MOSCOW (Reuters) - A group of three Russian lawmakers close to the Kremlin has proposed a tightening of state control over the local internet in response to what they view as “aggressive” U.S. cyber security actions, a parliamentary document showed on Friday.
Russian authorities have in recent years attempted to curb internet freedoms by blocking access to certain websites and messaging services.
If, as seems likely, the lawmakers’ proposal is approved by the parliament, this would among other things reduce the flows of Russian internet traffic via foreign networks.
“In an environment like this, defensive measures are needed to ensure that the internet in Russia functions long-term and in a stable way,” the lawmakers’ proposal said.
Two of the lawmakers belong to the ruling United Russia party, which supports President Vladimir Putin and has a parliamentary majority. The third, Andrey Lugovoy, is a leading suspect in the murder of former Russian spy and Kremlin critic Alexander Litvinenko in London in 2006.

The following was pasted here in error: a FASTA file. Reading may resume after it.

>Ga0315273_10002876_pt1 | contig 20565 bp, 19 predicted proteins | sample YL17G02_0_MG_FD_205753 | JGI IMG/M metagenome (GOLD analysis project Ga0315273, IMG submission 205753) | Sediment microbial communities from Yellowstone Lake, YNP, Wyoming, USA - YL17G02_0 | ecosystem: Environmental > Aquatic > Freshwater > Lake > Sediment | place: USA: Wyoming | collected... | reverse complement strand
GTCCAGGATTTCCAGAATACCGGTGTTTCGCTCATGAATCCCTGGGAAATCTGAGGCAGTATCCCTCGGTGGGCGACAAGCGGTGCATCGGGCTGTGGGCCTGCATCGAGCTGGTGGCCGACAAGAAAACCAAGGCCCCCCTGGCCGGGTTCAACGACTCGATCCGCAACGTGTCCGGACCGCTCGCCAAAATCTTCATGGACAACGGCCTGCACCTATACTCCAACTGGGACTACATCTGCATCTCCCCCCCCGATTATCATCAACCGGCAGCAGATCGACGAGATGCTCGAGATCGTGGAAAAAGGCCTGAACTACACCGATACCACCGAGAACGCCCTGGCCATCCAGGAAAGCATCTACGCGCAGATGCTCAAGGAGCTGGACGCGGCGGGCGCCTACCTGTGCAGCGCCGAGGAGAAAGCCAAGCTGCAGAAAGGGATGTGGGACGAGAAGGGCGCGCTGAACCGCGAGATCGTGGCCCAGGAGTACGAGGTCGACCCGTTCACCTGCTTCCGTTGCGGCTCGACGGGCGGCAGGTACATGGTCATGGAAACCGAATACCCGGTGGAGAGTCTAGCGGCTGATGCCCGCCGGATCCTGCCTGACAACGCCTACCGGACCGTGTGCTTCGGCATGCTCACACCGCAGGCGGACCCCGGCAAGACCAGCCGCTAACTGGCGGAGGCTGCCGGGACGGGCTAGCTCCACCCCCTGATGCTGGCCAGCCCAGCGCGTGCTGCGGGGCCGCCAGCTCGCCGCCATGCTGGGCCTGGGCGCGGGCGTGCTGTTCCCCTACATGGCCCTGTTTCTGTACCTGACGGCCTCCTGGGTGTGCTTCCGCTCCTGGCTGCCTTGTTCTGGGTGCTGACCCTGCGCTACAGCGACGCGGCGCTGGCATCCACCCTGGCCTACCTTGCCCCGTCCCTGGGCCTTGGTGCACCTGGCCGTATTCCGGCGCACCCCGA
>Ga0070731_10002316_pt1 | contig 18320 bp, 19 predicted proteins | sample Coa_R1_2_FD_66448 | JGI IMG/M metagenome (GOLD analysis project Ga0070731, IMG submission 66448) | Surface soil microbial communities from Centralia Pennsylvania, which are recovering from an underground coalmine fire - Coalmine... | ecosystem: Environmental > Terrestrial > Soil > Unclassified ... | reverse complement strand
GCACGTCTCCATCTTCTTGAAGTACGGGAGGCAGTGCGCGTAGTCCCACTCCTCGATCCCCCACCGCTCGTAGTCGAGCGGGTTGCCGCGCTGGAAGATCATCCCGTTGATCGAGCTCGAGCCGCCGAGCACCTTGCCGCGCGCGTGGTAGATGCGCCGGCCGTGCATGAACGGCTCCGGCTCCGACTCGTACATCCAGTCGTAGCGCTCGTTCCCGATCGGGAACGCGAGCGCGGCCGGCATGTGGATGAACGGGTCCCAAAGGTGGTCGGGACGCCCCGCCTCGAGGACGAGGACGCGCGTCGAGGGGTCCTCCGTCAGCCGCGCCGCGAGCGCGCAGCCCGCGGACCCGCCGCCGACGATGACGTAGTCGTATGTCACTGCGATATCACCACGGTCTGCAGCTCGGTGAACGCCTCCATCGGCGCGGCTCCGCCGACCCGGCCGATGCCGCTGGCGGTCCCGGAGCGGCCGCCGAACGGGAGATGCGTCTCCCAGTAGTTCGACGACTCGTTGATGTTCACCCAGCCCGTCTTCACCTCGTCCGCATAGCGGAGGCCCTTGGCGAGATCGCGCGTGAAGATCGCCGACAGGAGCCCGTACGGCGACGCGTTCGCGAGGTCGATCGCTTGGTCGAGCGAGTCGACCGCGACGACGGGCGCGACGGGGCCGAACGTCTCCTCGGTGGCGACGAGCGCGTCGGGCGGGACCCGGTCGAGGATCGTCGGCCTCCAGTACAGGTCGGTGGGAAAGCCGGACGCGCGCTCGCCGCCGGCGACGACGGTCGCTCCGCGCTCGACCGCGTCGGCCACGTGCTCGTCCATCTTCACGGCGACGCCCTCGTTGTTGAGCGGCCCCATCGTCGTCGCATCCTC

The proposal said that more control was needed over the internet because of the “aggressive character of the National Cyber Strategy adopted by the United States”.
The new U.S. strategy, presented in September, steps up offensive measures against foreign hackers and provides federal agencies with new guidance on how to protect themselves and the private data of Americans.
The United States has accused Russia of carrying out cyber attacks during the 2016 presidential campaign in a bid to boost support for Donald Trump, a charge Moscow denies.
Reporting by Anton Zverev and Maria Kolomychenko; writing by Vladimir Soldatkin; Editing by Gareth Jones